Traffic on South Locust Street was jammed Sunday night because of a peaceful protest staged in support of George Floyd and other victims of injustice.
Cars converged on the Pizza Hut on South Locust, where the protesters gathered shortly before 7 p.m. Many of the drivers beeped their horns in apparent support of the protesters.
The group totaled about 275 people as it marched toward Pioneer Park, but people were still joining the protesters along the way. It’s almost certain that the group totaled 300 or more by the time it arrived at the park. The protesters stayed on the sidewalk as they marched, but they attracted many cars to the area.
For young adults in Grand Island, it was obvious that Pioneer Park was the place to be Sunday night.
When the protesters arrived at the park, they were chanting “No justice, no peace!”
Shortly after arriving at the park, the protesters lay flat on their stomachs, their hands clasped behind their backs, for 10 minutes. Because they were quiet, the scene called to mind the casualties of war.
While they walked, the protesters carried signs that said, “I can’t breathe,” “Racism not patriotism,” “Black lives matter” and “Make America empathetic again.”
Other signs said “Only God can take lives” and “All lives can’t matter until black ones do.”
Some people wore shirts that carried a quote from Desmond Tutu: “If you are neutral in situations of injustice, you have chosen the side of the oppressor.”
As of 8 p.m., the gathering was peaceful.
Organizers took pride in the fact that it hadn’t gotten violent.
Jesse Janulewicz, 28, wanted to thank everyone for supporting the cause. “We just need to keep it peaceful, which we have so far,” he said. If the protest was done right, “our message will go down positively and (meaningfully) for George Floyd.”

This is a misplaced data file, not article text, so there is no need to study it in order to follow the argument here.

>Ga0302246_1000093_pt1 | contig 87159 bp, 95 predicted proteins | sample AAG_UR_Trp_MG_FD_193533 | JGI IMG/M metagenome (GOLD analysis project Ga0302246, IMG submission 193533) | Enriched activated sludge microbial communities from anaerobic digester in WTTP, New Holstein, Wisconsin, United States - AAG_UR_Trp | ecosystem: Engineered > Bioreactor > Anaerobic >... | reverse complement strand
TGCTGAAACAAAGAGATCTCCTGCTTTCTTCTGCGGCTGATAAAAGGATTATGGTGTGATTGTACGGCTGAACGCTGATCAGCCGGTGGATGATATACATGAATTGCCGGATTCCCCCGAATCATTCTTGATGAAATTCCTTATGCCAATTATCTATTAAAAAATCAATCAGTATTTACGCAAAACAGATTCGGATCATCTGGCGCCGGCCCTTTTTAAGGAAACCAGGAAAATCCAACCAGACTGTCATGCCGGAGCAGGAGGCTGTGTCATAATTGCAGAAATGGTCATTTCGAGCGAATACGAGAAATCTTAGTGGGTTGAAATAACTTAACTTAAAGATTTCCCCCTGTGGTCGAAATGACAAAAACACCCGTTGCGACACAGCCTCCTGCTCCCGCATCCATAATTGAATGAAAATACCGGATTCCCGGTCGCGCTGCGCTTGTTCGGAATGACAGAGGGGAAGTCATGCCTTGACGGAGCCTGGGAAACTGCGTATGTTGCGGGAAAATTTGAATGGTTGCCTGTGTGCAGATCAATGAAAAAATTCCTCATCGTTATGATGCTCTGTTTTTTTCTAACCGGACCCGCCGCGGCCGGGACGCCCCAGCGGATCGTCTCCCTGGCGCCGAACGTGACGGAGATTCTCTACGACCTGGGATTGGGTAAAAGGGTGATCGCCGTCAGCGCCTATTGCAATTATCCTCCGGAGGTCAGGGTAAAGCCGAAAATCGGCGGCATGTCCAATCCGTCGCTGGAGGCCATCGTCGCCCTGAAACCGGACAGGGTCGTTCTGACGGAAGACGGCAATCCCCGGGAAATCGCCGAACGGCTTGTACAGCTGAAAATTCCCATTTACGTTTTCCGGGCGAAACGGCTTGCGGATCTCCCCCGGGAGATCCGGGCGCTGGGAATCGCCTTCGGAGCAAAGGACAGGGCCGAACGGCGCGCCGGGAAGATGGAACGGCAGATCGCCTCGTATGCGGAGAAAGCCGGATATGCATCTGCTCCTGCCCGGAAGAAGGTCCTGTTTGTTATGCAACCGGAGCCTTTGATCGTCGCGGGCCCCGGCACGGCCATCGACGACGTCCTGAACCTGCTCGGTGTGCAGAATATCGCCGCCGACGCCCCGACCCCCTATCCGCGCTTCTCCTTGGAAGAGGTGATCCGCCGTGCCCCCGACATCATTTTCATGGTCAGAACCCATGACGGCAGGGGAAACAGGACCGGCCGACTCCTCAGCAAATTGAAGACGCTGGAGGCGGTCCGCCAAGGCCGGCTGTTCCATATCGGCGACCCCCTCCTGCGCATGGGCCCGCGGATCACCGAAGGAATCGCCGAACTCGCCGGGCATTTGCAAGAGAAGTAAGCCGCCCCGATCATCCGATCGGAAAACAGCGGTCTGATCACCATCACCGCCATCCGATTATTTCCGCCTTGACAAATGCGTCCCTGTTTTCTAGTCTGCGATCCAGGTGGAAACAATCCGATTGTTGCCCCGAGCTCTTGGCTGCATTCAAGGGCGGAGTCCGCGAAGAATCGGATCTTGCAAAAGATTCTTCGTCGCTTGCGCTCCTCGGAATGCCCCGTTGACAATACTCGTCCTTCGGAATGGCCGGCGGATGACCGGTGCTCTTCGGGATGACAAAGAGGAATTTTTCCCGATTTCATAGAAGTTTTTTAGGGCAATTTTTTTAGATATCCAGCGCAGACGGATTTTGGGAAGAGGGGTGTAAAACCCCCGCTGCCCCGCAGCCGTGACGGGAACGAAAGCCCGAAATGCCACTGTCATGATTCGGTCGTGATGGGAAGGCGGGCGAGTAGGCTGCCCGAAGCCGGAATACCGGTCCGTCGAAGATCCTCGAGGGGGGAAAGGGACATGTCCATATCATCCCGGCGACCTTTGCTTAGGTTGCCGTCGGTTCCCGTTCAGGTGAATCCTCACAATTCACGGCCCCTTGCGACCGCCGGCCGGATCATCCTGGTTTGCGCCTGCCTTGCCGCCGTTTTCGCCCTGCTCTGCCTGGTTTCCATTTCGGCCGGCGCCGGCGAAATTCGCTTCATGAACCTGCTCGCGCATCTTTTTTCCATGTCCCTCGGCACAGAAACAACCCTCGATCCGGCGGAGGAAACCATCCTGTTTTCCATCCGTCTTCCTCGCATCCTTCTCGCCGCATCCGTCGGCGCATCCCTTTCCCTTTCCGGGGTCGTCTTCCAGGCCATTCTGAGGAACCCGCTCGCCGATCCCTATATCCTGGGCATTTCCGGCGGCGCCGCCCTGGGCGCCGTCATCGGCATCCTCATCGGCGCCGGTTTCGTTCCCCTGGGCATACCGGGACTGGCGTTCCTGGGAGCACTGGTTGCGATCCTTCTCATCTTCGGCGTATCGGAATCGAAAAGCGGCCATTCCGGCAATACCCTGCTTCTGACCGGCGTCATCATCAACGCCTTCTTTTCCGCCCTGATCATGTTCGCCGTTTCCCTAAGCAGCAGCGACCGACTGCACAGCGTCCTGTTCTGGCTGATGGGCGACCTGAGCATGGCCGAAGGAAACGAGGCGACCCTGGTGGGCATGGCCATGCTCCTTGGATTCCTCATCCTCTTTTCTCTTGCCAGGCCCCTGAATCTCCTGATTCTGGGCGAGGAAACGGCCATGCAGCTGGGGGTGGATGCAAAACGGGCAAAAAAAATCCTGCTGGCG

Janulewicz’s sign read “Stand up against police brutality” and “stop the killings.”
Isaiah Lobdell, 20, said the messages of the evening were that black lives matter and a desire to halt police brutality. “And just to have equal rights, man,” he said. “I want to keep it as peaceful as possible. Nothing but love and peace here tonight. I don’t want nothing going, like no rioting, no looting, nothing like that.”
Lobdell was asked why the group cares so much about the death of a man 455 miles from Grand Island.
“Because we want to show the world that we stand together,” he said. By “we,” Lobdell means “The entire world. All colors, all people. We all bleed the same, sir.”
The event demonstrated that “Grand Island is showing up for the Black Lives Matter movement,” Arlene Rodriguez said. The group was showing support for Floyd and for James Scurlock, a 22-year-old Omaha man who died Saturday. “Someone told me that they didn’t know Grand Island did things like this. And we wanted to show everyone that Grand Island supports that movement,” she said.
Veronica Ontiveros said she was “really proud of our community for keeping it safe.” She was happy to see people ”standing up for what they believe in without rioting.”
In helping to organize the evening, Ontiveros wanted to give people “a place to go and feel comfortable to protest safely.”
One man in the march carried a sign that stated, “My uncle’s life was taken by a cop.” The young man, who lives in Grand Island, said his uncle’s life was taken in Tampa.